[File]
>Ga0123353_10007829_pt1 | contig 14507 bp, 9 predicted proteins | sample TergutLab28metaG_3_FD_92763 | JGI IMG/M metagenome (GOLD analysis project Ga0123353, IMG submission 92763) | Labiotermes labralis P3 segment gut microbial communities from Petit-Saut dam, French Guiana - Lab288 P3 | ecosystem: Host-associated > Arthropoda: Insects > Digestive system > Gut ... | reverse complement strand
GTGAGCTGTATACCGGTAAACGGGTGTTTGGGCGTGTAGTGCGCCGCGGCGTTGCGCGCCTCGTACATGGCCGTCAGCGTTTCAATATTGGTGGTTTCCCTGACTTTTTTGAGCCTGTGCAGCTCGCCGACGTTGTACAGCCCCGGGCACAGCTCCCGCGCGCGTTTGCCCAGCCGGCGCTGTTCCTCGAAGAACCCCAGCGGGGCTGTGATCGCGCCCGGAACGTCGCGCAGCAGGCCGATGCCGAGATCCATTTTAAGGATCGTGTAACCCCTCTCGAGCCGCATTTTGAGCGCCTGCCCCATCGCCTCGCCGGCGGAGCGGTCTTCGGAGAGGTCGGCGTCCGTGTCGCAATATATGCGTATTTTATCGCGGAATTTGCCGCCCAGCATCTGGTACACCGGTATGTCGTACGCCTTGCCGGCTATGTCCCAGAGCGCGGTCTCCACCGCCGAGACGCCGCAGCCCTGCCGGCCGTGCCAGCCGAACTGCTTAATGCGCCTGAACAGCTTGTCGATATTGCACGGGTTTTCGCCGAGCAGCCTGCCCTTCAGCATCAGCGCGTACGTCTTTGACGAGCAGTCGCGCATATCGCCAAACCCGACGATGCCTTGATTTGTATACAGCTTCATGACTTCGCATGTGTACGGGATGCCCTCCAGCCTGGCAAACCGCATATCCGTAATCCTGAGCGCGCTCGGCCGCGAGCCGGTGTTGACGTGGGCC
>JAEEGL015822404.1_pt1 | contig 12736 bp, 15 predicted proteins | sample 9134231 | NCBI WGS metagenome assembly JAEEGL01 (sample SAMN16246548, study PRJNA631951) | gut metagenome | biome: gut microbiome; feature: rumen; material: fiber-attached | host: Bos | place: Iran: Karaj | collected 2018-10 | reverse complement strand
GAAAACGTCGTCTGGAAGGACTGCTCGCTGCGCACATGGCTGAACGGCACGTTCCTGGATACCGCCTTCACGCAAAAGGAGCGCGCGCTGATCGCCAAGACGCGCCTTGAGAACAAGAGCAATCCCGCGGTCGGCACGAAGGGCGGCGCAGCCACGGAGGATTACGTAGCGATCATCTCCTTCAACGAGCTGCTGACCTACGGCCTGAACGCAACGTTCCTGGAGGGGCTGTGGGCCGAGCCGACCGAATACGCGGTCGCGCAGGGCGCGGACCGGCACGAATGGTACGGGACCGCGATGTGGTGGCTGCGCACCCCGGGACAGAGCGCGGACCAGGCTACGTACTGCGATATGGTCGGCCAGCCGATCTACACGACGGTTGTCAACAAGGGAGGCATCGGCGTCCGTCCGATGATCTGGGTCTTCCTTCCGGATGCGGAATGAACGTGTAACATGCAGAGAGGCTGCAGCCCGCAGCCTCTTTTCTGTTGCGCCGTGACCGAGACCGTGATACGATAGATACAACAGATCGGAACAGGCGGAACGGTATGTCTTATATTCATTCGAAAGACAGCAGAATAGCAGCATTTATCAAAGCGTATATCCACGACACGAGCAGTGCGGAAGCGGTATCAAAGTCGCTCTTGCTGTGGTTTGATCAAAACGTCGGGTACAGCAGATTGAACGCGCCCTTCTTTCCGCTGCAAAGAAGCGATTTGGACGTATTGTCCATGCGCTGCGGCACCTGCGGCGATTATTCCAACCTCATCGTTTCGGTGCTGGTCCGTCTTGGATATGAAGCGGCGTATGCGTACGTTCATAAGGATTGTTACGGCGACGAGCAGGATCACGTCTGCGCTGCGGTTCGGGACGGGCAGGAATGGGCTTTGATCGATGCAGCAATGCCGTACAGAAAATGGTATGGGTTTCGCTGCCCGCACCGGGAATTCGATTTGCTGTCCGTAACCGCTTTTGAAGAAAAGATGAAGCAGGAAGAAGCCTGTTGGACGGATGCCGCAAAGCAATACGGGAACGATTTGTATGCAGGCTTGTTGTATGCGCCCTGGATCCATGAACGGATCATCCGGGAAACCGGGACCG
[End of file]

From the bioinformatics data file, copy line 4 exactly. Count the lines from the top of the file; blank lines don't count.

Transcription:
GAAAACGTCGTCTGGAAGGACTGCTCGCTGCGCACATGGCTGAACGGCACGTTCCTGGATACCGCCTTCACGCAAAAGGAGCGCGCGCTGATCGCCAAGACGCGCCTTGAGAACAAGAGCAATCCCGCGGTCGGCACGAAGGGCGGCGCAGCCACGGAGGATTACGTAGCGATCATCTCCTTCAACGAGCTGCTGACCTACGGCCTGAACGCAACGTTCCTGGAGGGGCTGTGGGCCGAGCCGACCGAATACGCGGTCGCGCAGGGCGCGGACCGGCACGAATGGTACGGGACCGCGATGTGGTGGCTGCGCACCCCGGGACAGAGCGCGGACCAGGCTACGTACTGCGATATGGTCGGCCAGCCGATCTACACGACGGTTGTCAACAAGGGAGGCATCGGCGTCCGTCCGATGATCTGGGTCTTCCTTCCGGATGCGGAATGAACGTGTAACATGCAGAGAGGCTGCAGCCCGCAGCCTCTTTTCTGTTGCGCCGTGACCGAGACCGTGATACGATAGATACAACAGATCGGAACAGGCGGAACGGTATGTCTTATATTCATTCGAAAGACAGCAGAATAGCAGCATTTATCAAAGCGTATATCCACGACACGAGCAGTGCGGAAGCGGTATCAAAGTCGCTCTTGCTGTGGTTTGATCAAAACGTCGGGTACAGCAGATTGAACGCGCCCTTCTTTCCGCTGCAAAGAAGCGATTTGGACGTATTGTCCATGCGCTGCGGCACCTGCGGCGATTATTCCAACCTCATCGTTTCGGTGCTGGTCCGTCTTGGATATGAAGCGGCGTATGCGTACGTTCATAAGGATTGTTACGGCGACGAGCAGGATCACGTCTGCGCTGCGGTTCGGGACGGGCAGGAATGGGCTTTGATCGATGCAGCAATGCCGTACAGAAAATGGTATGGGTTTCGCTGCCCGCACCGGGAATTCGATTTGCTGTCCGTAACCGCTTTTGAAGAAAAGATGAAGCAGGAAGAAGCCTGTTGGACGGATGCCGCAAAGCAATACGGGAACGATTTGTATGCAGGCTTGTTGTATGCGCCCTGGATCCATGAACGGATCATCCGGGAAACCGGGACCG